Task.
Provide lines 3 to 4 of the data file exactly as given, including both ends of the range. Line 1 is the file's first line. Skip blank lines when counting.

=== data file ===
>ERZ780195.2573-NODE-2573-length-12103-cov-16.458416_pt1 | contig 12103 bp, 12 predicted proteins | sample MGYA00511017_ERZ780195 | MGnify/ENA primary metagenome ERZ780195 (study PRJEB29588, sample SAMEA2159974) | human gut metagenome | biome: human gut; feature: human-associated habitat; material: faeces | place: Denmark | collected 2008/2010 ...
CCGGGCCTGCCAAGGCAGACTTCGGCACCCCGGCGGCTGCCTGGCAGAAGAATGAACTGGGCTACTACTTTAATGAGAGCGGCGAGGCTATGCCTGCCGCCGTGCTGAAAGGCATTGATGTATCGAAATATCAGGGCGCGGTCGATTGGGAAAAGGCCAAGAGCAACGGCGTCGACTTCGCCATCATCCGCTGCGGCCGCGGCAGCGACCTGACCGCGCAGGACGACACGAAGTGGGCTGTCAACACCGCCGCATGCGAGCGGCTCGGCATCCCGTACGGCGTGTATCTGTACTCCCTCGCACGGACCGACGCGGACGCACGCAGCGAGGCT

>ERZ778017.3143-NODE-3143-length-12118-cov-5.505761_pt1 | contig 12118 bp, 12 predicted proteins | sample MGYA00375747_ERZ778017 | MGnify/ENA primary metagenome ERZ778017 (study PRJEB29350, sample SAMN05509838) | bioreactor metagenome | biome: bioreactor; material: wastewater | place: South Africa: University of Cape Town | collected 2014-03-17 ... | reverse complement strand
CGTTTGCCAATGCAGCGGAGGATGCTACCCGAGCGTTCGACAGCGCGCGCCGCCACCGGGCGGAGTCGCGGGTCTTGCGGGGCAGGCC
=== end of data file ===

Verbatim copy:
>ERZ778017.3143-NODE-3143-length-12118-cov-5.505761_pt1 | contig 12118 bp, 12 predicted proteins | sample MGYA00375747_ERZ778017 | MGnify/ENA primary metagenome ERZ778017 (study PRJEB29350, sample SAMN05509838) | bioreactor metagenome | biome: bioreactor; material: wastewater | place: South Africa: University of Cape Town | collected 2014-03-17 ... | reverse complement strand
CGTTTGCCAATGCAGCGGAGGATGCTACCCGAGCGTTCGACAGCGCGCGCCGCCACCGGGCGGAGTCGCGGGTCTTGCGGGGCAGGCC